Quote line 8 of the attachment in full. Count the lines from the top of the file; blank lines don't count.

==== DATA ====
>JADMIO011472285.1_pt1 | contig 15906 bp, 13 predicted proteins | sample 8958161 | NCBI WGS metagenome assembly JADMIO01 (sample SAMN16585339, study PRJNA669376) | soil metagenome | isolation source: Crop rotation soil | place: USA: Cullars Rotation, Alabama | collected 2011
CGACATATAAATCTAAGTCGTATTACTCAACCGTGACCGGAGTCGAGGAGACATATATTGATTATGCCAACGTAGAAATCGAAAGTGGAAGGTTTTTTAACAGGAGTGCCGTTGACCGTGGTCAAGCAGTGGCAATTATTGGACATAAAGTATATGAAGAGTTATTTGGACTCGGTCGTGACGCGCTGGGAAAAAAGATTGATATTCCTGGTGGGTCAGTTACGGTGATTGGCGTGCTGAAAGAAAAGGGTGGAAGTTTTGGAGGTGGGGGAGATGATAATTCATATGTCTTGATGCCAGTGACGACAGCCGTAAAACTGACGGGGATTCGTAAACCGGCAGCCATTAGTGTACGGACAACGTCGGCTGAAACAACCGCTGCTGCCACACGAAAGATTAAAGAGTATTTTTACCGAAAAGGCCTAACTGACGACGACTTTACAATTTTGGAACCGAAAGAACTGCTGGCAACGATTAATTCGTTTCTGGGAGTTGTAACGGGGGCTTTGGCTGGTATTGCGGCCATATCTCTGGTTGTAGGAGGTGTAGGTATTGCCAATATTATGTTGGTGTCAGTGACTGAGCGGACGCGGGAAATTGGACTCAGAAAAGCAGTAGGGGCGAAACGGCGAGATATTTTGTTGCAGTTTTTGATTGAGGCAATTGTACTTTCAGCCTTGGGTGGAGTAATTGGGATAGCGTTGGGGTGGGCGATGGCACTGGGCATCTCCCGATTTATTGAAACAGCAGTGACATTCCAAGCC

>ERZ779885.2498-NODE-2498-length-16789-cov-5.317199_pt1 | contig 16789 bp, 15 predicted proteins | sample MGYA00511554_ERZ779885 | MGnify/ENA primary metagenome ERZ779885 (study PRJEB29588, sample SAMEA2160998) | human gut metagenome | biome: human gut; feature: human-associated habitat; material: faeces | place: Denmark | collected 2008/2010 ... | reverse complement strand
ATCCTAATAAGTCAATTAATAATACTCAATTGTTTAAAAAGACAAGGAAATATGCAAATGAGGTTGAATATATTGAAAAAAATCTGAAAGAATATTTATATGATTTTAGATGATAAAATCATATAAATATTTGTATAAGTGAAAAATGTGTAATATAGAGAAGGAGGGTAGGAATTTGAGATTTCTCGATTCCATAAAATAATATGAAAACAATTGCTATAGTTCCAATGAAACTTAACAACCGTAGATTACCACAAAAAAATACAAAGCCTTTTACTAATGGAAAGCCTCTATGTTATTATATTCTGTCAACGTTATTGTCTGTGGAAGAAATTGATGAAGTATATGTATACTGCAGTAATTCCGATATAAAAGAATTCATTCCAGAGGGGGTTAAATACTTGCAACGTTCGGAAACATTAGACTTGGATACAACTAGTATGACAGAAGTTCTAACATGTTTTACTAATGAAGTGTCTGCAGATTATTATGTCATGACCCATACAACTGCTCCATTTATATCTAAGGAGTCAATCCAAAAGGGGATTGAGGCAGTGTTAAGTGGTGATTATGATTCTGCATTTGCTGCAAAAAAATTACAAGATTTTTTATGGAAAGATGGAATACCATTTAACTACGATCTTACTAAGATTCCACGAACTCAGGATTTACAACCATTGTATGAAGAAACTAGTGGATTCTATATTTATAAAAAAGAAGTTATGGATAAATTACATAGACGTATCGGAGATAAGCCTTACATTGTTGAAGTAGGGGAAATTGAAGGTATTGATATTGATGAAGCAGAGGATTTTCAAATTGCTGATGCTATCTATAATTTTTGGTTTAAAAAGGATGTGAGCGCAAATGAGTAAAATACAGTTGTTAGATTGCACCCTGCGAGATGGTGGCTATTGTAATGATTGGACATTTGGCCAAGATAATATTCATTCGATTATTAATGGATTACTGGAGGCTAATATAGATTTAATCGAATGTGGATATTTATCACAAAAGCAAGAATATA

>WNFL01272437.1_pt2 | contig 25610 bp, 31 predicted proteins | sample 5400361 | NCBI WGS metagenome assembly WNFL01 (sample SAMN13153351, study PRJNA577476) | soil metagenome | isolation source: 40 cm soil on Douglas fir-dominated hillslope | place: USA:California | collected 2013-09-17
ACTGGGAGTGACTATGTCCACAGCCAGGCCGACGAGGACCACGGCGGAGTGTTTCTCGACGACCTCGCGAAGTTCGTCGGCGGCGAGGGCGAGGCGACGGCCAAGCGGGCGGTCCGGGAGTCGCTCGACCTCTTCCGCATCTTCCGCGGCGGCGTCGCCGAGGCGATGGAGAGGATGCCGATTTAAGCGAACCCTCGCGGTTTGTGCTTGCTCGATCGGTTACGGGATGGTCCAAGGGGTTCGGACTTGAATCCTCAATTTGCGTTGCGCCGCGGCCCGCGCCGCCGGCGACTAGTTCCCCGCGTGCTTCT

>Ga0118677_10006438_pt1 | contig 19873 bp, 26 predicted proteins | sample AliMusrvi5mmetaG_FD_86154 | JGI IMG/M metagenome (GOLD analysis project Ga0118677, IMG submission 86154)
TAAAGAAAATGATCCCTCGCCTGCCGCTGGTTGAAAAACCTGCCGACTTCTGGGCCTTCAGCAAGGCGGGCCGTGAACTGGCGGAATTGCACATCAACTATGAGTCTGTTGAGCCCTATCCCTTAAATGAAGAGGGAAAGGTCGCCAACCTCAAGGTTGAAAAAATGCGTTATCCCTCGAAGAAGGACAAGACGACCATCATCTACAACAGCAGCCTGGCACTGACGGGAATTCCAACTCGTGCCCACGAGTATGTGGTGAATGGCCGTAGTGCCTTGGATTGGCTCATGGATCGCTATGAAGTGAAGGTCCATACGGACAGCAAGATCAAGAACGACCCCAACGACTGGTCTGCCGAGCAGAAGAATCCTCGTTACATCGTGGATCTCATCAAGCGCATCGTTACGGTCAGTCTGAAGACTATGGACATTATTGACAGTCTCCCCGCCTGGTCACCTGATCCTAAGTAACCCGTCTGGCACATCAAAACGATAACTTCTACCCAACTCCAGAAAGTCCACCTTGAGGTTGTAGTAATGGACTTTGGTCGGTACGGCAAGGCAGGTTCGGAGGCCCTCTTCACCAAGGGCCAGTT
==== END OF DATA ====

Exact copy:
TAAAGAAAATGATCCCTCGCCTGCCGCTGGTTGAAAAACCTGCCGACTTCTGGGCCTTCAGCAAGGCGGGCCGTGAACTGGCGGAATTGCACATCAACTATGAGTCTGTTGAGCCCTATCCCTTAAATGAAGAGGGAAAGGTCGCCAACCTCAAGGTTGAAAAAATGCGTTATCCCTCGAAGAAGGACAAGACGACCATCATCTACAACAGCAGCCTGGCACTGACGGGAATTCCAACTCGTGCCCACGAGTATGTGGTGAATGGCCGTAGTGCCTTGGATTGGCTCATGGATCGCTATGAAGTGAAGGTCCATACGGACAGCAAGATCAAGAACGACCCCAACGACTGGTCTGCCGAGCAGAAGAATCCTCGTTACATCGTGGATCTCATCAAGCGCATCGTTACGGTCAGTCTGAAGACTATGGACATTATTGACAGTCTCCCCGCCTGGTCACCTGATCCTAAGTAACCCGTCTGGCACATCAAAACGATAACTTCTACCCAACTCCAGAAAGTCCACCTTGAGGTTGTAGTAATGGACTTTGGTCGGTACGGCAAGGCAGGTTCGGAGGCCCTCTTCACCAAGGGCCAGTT